But there are additional considerations to this computation:

  • The above computation could be reduced if the UMC has a Staff House where the missionaries could stay. Decker Homes, KKFI dormitory, partner local churches near the church, and other church properties could also fulfill this need.
  • Travel allowance could be reduced if the missionary could stay at a location near the campus.
  • Program budget per campus is not included in the above computation. The program budget will vary from campus to campus, depending on the Action Plan of the Campus Missionary, and the volunteer team in each campus.
  • The Program Budget will need to come from money received from grants and from money that the Campus Ministry Team will raise. IT SHOULD BE THE RESPONSIBILITY OF THE CAMPUS MINISTRY AGENCY OF THE UMC IN THE PHILIPPINES AND NOT OF THE CAMPUS MISSIONARY.

Program Budget (per campus for one semester)

Representation (meetings, etc) P 4,000
Rental for big fellowship venues (could be zero if a partner church is nearby) P 10,000
Reference Materials (individual students could pay for this, this would also
depend on the number of students being reached) P 2,500
Other expenses (budget for equipment and other needs) 8,500
TOTAL PhP 25,000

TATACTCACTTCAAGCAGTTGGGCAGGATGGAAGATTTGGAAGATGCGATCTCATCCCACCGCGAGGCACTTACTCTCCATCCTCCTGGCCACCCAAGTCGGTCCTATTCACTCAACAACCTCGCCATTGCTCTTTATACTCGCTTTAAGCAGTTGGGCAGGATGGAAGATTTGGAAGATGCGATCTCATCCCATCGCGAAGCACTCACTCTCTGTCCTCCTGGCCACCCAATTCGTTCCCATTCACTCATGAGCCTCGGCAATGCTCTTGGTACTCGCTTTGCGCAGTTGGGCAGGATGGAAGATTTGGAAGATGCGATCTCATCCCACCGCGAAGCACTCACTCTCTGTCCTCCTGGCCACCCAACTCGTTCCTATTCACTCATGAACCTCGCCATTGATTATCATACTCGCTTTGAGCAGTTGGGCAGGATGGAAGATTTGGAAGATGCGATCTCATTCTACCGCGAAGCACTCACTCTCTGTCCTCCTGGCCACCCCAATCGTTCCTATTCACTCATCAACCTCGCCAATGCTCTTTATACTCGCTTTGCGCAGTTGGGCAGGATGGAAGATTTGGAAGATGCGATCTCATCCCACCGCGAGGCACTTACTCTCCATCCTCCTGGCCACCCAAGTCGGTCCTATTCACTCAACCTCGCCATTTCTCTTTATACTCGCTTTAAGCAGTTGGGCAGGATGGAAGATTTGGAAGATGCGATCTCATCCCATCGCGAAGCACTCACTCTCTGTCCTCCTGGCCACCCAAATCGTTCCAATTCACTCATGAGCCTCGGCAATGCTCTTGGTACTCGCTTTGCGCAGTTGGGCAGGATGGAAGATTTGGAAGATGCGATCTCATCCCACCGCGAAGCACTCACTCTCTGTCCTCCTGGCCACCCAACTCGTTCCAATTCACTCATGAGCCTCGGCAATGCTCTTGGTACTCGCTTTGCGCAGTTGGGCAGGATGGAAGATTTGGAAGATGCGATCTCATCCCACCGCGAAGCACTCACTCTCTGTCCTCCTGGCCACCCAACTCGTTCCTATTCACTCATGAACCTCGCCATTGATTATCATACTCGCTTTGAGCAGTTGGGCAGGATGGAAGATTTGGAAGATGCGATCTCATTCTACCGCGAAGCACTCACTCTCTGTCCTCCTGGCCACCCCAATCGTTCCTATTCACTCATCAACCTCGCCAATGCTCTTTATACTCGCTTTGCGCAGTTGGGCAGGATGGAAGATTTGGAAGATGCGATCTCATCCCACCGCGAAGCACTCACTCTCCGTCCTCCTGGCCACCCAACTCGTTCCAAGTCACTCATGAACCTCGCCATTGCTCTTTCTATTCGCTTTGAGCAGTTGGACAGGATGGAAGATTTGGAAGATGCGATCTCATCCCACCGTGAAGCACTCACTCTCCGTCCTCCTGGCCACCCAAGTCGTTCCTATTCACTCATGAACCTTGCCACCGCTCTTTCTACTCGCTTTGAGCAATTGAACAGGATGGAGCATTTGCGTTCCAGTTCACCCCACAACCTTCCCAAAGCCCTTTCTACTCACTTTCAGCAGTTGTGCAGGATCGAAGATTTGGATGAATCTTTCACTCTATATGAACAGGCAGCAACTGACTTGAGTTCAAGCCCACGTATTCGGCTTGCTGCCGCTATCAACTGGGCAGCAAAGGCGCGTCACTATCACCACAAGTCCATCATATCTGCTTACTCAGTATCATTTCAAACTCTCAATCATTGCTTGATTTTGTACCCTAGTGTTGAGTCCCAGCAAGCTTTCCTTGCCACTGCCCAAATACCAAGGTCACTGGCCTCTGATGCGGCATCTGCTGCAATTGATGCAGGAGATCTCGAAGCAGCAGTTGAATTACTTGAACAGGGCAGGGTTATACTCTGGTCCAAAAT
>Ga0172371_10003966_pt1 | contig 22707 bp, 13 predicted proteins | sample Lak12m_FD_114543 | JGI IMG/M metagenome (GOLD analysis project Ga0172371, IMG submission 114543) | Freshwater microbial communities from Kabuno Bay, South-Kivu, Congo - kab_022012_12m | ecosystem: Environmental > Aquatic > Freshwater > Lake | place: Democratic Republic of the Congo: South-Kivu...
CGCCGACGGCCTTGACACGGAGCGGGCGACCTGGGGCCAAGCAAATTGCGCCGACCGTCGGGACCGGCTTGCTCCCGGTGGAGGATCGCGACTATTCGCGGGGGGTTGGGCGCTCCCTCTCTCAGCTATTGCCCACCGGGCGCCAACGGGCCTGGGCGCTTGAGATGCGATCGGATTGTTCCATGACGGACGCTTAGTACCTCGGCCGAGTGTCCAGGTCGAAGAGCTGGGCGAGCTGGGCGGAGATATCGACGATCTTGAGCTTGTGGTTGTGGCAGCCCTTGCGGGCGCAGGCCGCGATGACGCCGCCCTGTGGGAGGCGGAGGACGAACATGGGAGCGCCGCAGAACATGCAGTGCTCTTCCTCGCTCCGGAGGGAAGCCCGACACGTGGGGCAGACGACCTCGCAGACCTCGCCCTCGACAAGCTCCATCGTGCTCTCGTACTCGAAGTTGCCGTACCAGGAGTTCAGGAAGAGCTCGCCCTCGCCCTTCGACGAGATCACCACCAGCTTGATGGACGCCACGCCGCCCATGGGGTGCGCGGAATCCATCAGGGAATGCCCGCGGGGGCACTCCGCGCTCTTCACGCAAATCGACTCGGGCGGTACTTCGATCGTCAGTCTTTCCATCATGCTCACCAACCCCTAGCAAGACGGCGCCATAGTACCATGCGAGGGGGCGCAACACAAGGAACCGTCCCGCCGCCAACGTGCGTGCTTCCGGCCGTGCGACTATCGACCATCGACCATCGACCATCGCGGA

The full program budget needs to be raised by the Campus Ministry agency of the UMC in the Philippines through grants and other means of fund-raising. Furthermore, the church will need to decide the percentage amount that will be raised by the church and the percentage that will be raised by the missionary. The church could probably raise 30% of the 204,000-peso needs of every missionary. That would be equal to PhP 61,200 for every missionary for the whole year.

The strategy of other campus missionaries such as Every Nation, Campus Crusade for Christ, is for the missionaries to present the vision and mission of the campus ministry to potential partners and ask for 1) a One-time gift, or 2) recurring, monthly support in various denominations: P1,000; P3,000 or P5,000.
If the UMC in the Philippines could come up with a solid fund-raising strategy, we could definitely adopt this strategy and improve on it.